A man had to have part of his right index finger amputated after it was infected by flesh-eating bacteria.
Quoting from a Facebook post by the victim's friend, Chinese-language newspaper Lianhe Wanbao reported yesterday that the man's finger was pricked while he was cleaning prawns he had bought from a wet market.
The victim, who was unnamed, said he had been pricked by prawns many times before and thought this time was no different.
But by the next day, his finger had turned black and he had a mild fever.
He went to a 24-hour clinic in Toa Payoh and was told to go to a hospital immediately.
The man underwent surgery that evening and was warded in the hospital for seven days, including two days in the intensive care unit.
He said doctors told him that if he had waited another day, he could have lost his arm or even died as the bacteria had reached his armpit.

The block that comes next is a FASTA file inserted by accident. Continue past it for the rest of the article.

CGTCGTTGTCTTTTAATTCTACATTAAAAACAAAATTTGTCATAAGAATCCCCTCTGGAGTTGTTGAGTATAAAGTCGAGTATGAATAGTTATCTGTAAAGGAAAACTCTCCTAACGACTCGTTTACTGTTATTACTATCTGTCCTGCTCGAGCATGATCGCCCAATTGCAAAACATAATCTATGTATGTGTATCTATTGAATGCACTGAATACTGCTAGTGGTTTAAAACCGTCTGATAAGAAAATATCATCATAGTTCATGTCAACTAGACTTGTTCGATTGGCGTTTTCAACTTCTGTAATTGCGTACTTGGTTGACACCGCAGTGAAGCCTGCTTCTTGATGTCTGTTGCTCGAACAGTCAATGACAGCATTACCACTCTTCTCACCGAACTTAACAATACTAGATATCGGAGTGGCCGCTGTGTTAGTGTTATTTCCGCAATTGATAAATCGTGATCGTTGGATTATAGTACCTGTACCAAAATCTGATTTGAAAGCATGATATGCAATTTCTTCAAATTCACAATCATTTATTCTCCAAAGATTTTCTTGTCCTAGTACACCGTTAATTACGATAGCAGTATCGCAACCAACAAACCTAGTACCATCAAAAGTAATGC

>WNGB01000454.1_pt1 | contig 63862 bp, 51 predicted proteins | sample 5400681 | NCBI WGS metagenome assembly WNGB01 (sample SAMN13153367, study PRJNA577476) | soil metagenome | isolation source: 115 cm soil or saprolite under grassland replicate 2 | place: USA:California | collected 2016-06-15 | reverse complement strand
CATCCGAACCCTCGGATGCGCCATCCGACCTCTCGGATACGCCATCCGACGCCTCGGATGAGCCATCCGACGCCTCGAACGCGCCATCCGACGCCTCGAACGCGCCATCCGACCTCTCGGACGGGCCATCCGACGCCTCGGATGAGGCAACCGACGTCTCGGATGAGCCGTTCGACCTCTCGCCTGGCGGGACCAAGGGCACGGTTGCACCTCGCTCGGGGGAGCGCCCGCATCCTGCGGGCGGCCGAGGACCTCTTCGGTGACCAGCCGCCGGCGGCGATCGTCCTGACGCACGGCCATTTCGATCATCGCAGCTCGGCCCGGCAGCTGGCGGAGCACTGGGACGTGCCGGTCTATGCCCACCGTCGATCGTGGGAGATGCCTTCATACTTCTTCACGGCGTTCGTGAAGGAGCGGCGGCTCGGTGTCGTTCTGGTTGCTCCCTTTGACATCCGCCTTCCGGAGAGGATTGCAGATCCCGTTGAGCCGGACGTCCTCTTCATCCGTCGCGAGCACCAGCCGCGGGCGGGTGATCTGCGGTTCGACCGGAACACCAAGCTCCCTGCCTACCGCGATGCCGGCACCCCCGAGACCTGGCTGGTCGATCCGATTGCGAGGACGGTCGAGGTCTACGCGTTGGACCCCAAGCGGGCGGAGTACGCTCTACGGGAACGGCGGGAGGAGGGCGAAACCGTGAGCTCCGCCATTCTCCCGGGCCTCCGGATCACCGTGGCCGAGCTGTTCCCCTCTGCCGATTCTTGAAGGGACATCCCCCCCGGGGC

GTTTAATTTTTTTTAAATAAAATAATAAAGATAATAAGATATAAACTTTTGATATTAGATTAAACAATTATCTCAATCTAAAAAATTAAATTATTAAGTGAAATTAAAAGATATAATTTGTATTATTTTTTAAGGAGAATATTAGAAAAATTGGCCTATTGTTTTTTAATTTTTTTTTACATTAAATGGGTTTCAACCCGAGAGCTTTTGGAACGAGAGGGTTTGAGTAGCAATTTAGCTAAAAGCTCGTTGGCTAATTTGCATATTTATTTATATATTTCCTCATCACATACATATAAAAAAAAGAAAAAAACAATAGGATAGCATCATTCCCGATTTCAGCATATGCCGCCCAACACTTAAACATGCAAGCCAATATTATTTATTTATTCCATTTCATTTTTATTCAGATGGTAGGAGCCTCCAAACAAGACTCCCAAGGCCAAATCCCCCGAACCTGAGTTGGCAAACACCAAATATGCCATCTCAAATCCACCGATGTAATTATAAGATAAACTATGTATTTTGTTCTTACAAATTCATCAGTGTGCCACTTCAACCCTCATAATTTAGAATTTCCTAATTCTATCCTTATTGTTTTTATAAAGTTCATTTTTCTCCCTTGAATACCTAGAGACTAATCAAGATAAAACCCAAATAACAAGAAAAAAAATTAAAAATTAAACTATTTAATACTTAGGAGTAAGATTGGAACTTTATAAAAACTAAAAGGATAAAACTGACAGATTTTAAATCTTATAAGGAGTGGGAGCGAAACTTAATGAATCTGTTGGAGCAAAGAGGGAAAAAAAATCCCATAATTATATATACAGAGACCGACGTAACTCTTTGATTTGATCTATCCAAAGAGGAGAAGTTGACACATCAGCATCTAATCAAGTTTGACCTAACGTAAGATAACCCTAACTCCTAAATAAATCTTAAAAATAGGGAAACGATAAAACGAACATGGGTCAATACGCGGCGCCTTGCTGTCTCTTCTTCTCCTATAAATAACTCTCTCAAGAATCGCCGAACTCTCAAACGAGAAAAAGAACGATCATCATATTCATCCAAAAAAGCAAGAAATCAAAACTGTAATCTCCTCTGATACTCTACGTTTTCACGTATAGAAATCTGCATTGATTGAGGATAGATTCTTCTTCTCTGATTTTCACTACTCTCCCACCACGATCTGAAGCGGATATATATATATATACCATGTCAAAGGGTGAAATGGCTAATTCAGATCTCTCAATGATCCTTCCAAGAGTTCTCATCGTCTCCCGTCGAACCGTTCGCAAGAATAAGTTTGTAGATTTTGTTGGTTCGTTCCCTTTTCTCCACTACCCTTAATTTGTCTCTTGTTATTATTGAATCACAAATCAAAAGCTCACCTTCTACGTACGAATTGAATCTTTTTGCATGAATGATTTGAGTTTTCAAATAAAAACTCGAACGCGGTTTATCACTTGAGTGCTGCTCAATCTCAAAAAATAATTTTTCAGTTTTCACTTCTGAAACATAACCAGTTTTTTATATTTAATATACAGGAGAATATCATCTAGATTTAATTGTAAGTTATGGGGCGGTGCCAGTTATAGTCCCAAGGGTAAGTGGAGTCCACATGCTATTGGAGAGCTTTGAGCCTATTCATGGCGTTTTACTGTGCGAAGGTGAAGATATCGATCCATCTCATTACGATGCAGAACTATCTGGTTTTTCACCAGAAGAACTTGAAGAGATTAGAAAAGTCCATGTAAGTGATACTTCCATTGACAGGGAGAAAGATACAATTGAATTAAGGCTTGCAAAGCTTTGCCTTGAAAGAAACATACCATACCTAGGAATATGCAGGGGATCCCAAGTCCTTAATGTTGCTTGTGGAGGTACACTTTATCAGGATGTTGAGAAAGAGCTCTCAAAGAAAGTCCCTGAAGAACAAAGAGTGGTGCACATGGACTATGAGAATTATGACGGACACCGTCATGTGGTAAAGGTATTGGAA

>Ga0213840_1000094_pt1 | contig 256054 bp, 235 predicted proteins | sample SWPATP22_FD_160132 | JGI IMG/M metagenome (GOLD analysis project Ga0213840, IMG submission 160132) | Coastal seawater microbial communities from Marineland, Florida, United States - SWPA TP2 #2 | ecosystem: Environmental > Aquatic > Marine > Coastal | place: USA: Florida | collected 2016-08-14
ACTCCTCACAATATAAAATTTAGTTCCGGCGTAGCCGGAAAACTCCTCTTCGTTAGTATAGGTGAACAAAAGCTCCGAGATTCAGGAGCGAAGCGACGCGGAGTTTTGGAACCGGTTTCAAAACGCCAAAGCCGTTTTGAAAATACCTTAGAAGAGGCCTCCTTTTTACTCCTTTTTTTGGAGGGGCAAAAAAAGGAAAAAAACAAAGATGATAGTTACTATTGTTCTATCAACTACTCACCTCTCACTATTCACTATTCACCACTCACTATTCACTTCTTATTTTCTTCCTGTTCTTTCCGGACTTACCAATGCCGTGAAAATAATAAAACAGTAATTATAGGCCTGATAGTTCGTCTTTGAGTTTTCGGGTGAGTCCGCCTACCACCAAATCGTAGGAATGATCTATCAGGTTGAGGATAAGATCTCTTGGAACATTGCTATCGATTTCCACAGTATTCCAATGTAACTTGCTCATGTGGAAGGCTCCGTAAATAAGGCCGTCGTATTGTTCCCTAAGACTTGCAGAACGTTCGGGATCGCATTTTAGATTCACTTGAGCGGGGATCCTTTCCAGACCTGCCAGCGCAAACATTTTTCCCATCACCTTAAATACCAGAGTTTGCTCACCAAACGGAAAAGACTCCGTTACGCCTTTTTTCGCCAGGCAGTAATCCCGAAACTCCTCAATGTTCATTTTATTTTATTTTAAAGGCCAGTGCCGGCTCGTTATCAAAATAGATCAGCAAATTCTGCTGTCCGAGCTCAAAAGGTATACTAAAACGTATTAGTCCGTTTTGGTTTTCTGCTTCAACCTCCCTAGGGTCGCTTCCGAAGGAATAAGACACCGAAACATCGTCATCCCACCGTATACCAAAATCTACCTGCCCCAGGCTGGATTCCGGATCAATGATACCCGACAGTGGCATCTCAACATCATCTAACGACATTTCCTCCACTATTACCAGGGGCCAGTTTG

He warned other people to be careful when cleaning raw prawns or seafood.
Flesh-eating disease, or necrotizing fasciitis, is caused by bacteria that are resistant to most antibiotics, and can be fatal if not treated quickly.
Symptoms include the affected area turning red or swollen, severe pain, and a fever.
A family physician told Wanbao that being pricked by fish or crustaceans would usually not lead to complications.
But should the injury become serious or if a fever develops, the person should immediately seek medical attention.
Another doctor told Wanbao that while such situations are not common, they can happen when handling marine animals.
Both doctors said that once the flesh-eating bacteria enter the body, they can spread quickly and cause complications and, in serious cases, even death.
This article was first published in The New Paper. Permission required for reproduction.